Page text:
Monday, May 5, 2014

Checklist for Choosing a Quarantine Facility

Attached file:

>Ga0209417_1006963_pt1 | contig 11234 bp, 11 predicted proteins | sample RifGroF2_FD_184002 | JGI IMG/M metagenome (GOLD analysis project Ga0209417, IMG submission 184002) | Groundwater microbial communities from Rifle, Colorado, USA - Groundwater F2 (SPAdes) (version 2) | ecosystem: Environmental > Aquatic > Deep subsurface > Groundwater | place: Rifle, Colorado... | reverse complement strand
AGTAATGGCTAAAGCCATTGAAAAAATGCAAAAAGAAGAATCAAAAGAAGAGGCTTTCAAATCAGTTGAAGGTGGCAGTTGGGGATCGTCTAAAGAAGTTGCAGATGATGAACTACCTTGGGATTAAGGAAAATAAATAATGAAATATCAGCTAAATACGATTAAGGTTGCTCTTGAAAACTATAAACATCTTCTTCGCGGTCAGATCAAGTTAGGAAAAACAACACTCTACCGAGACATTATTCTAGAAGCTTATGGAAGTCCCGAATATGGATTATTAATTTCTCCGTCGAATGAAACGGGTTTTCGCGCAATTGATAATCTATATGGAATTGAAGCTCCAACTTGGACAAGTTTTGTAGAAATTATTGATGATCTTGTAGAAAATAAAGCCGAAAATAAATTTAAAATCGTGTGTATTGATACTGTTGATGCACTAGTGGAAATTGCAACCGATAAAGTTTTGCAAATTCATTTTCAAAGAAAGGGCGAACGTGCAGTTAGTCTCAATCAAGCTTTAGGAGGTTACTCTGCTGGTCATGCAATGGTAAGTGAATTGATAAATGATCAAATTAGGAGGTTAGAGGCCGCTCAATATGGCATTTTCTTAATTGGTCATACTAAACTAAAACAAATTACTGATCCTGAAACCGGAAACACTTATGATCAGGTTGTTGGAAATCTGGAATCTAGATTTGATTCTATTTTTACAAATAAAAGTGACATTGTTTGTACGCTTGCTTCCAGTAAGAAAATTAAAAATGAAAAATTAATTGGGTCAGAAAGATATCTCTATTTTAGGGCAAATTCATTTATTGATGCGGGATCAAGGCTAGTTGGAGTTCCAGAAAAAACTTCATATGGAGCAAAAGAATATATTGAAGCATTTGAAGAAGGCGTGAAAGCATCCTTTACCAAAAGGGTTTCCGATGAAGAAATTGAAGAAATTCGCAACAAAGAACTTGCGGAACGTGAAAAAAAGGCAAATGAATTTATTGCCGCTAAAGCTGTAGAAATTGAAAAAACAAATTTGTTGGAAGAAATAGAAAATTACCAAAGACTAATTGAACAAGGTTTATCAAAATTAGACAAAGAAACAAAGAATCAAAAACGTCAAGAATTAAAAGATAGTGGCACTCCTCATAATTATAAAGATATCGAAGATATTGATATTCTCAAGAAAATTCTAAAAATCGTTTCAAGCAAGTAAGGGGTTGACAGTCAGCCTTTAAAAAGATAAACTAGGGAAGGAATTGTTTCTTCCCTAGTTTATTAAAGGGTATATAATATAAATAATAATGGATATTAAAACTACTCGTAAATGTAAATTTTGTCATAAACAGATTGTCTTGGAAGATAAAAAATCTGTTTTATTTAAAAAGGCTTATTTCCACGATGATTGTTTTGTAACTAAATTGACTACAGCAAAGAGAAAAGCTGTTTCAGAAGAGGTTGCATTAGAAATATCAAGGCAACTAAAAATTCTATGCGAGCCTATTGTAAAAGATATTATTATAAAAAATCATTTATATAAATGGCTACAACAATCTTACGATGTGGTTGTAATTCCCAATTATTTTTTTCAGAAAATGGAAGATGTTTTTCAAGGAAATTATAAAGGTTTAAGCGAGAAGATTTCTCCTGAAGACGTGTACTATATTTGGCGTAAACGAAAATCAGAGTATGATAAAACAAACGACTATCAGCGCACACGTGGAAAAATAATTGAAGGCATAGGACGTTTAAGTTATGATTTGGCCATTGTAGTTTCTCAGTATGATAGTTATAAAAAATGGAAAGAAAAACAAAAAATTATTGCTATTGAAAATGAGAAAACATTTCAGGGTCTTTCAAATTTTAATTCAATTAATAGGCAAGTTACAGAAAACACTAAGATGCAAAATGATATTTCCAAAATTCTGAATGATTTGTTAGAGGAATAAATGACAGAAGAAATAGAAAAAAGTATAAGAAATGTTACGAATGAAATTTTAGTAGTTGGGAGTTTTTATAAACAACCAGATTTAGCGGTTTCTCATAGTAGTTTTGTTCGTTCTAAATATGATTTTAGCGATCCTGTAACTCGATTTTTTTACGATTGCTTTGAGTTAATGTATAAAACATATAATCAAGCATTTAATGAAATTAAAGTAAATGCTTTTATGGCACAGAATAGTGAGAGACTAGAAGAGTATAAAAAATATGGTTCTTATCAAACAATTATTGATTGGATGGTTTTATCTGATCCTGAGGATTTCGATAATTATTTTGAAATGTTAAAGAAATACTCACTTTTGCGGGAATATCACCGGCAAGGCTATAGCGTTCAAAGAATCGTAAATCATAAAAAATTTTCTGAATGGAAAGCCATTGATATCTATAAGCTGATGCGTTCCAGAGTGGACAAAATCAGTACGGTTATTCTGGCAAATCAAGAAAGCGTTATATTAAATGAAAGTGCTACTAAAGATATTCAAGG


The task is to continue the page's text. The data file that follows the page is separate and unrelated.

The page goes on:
Shipping a horse overseas can be a scary and challenging task, especially if you are new to the world of importing horses. We have developed the following checklist in the hope that it will provide useful and helpful information that will enable you to make an informed choice. Here you go! □ 1. Does the facility focus its attention on export only? If so this is a positive sign that you have found a good facility. If they provide training, showing, breeding, sales, boarding, lessons, trail rides, etc., chances are that quarantine is a sideline and not their primary business. Export is a difficult and demanding business and requires a staff that has the knowledge, skills and expertise necessary to meet all the requirements of the task. It also requires a facility that is specifically designed to meet the unique requirements of a quarantine facility and a knowledgeable, competent staff to take care of all the intricacies involved in a complicated process. □ 2. How long has the facility been in the equine export business? If they have been in the business for ten years or more, this is a good sign. Many people think that, because they know something about horses in general, that exporting horses is easy. They try to enter into the field without the knowledge, skills and appropriate facilities to provide the required services. Inexperienced staff can cause significant delays and additional cost due to errors in the timing of testing, administering the wrong vaccinations or failure to provide proper documentation for export services to your country. □ 3. Can the facility provide references in your country? Do the references speak your language and have they experienced the services provided by the facility? If so, this is a good sign. If not, beware. They may either not have the experience they would like you to believe or they may not do a good job. □ 4. Can the facility tell you everything that is included in their quote and answer all your questions about payment and services that are provided and not provided for the price quoted? If they are vague and give you estimates or approximate costs, beware. There may be hidden costs that are not revealed at the beginning, and you could end up with an unpleasant surprise when it is too late to move to another facility. □ 5. Does the facility use a well-known reputable veterinarian to provide the required services for export? Ask about the veterinarian’s experience and credentials. Not all veterinarians are as scrupulous as they should be – and you could be getting into a bad situation if the veterinarian is not one who is committed to a high level of ethical behavior. □ 6. Is the facility designed well for the climate? Will the horse be kept in a large stall with good bedding? Will your horse be given daily turnout time? Can your horse see and “talk to” other horses? Is there good air circulation in the barn? Are there automatic waterers or water barrels that are cleaned and filled daily? A horse who is kept away from other horses in a dark, stuffy, totally enclosed 10 X 10 stall for 30 days or more is not likely to be either mentally or physically healthy by travel day. Enclosed barns with poor air circulation are breeding grounds for illness. Enclosed stalls in a hot climate can create very unhealthy conditions for the animals. Horses are herd animals by nature. Being kept away from all encounters with other horses can be stressful and lead to depression and anxiety. Automatic waterers save the facility time and labor, but the staff can’t tell how much water the horse is drinking. Water barrels are a much better way of monitoring your horse’s water intake – and letting the staff know if there’s a problem before it becomes serious. Some people’s heads are turned by the appearance of a fancy barn that cost a great deal of money. Please bear in mind that the horse doesn’t care how much the barn cost or how impressive it may look to people who can’t see beyond appearances. What matters is the quality of care, compliance with quarantine rules and regulations, the level of safety and the mental and physical health care that the facility provides for the horse. It is quite possible for a A very simple facility to actually be a much better place for your horse than a fancy barn that was built to impress. Look for oversized stalls in the barn. Ask if your horse will have turnout time during quarantine. Ask about ventilation, stall bedding, frequency of stall cleaning and daily routine care. Ask how water intake is monitored. Look beyond a flashy exterior to make sure you are putting your horse in a place that will provide truly excellent care. □ 7. Is the staff knowledgeable about feeding horses? Does the facility have its own feed program? Do they know what to do if a horse is underweight when it arrives at the facility? Do they know how to transition a horse from one feed program to another? Are they willing to modify the feed program for each individual horse? Do they use quality hay? Don’t be fooled by hearing that some big brand name feed is used. All that means is that the feed is expensive – not necessarily good for the horse – and not at all helpful in the hands of someone who doesn’t know how to feed properly or who takes your horse’s unique needs into consideration. □ 8. Are you given a price quote that is unbelievably low? If so, beware. Get several different quotes. If it sounds too good to be true – it probably is. Airfreight for horses is costly – so think in terms of buying a regularly priced business class ticket for yourself for the same flight. It is likely to be around the same price. □ 9. What kind of visitation policy does the facility have for owners or prospective exporters? Are you welcome to come and visit your horse during quarantine? Are you welcome to visit the facility prior to choosing which facility you will use for quarantine? If there is a “closed door” policy in place or if you are told that visitors are not welcome because of quarantine rules, beware. They may be trying to hide something – whether it is inadequate or dirty housing, sickly horses, poor quality feed or non-compliance with quarantine rules and regulations. Quarantine barns are restricted areas with strict sanitation requirements. You should be instructed about the sanitation rules and escorted through a quarantine area by a qualified staff member when you go to visit – but your visit is most welcome at any time at a good facility. □ 10. Does the facility have adequate equipment to do the job? Horses have to be transported from the quarantine facility to the airport on the day of the flight. Normally there are are at least three horses in a shipping group – and oftentimes there are six or more. Do you see trucks and trailers that are in good condition and will provide safe transport for your horse? Are staff members qualified and competent drivers so that your horse will have a safe trip? □ 11. What other services does the facility provide? Do they have a farrier who visits the horses regularly and provides hoof trims and/or shoeing as needed? Are you charged for hoof trims? Is the farrier on call for emergencies? Do they provide blanketing as needed? Do they custom feed according to your horse’s needs? Do they provide basic health care extras such as hand walking for a horse who may be recovering from a pulled muscle or treatment for minor cuts or abrasions? Will they recognize and be able to treat minor health issues such as a runny nose or eye irritation? Do they have a qualified and competent veterinarian on call 24 hours a day for emergencies? Do they provide trailer training for a horse with little travel experience so that loading at the airport will be smooth and safe? Shoeing and extra veterinary services will probably incur extra expense for the owner – but daily individualized care, hoof trims, vaccinations and worming should be provided free of charge. Most quality facilities also provide new nylon halters and lead ropes for each horse at no cost to the owner. □ 12. Does the facility owner/manager communicate with you well or do you wait for days or weeks to get answers to your questions? A good quarantine facility is going to be responsive to your questions and needs. They will send you photos of your horse at arrival and departure and inbetween times, if you would like. They will give you updates on your horses’ progress and keep you advised of any changes in schedule or any new developments. They welcome questions and value you as a client. □ 13. Does the facility choose grooms carefully so that qualified, competent, well-trained people are caring for your horse during travel? Do they have a list of qualified grooms from which they can choose? Do staff at the facility fly with the horses themselves when needed? □ 14. Does the facility provide good security? Do staff greet any and all visitors promptly? Do they have a small and limited number of people who regularly enter the quarantine areas? Are they located in a reasonably remote area? Or is the facility on a major highway with lots of traffic and many passers-by who can stop and interact with your horse without the facility staff’s knowledge or supervision? Does the facility provide board, lessons, trail rides, shows or other activities that could allow your horse to be exposed to groups of people and other horses that are not affiliated with the quarantine business itself? □ 15. Does the facility provide information and assistance to you regarding your responsibilities in your home country? Do they provide contact information for a freight forwarder or liason in your country who can help you with your import permits, customs documents, transportation from the arrival to your home stable, etc? A good quarantine facility will have contacts and connections all over the world and will be happy to provide as much assistance and support as you need in order to ensure smooth travels for your horse from beginning to end. If you have any questions or would like to discuss the services that we provide, we would love to hear from you! Contact EZ 2 Spot Ranch by email at or you can call Dianne Nielsen at (001) 210-861-0269 for more information. We always welcome the opportunity to help others learn about our amazing business of exporting horses from the USA all over the world.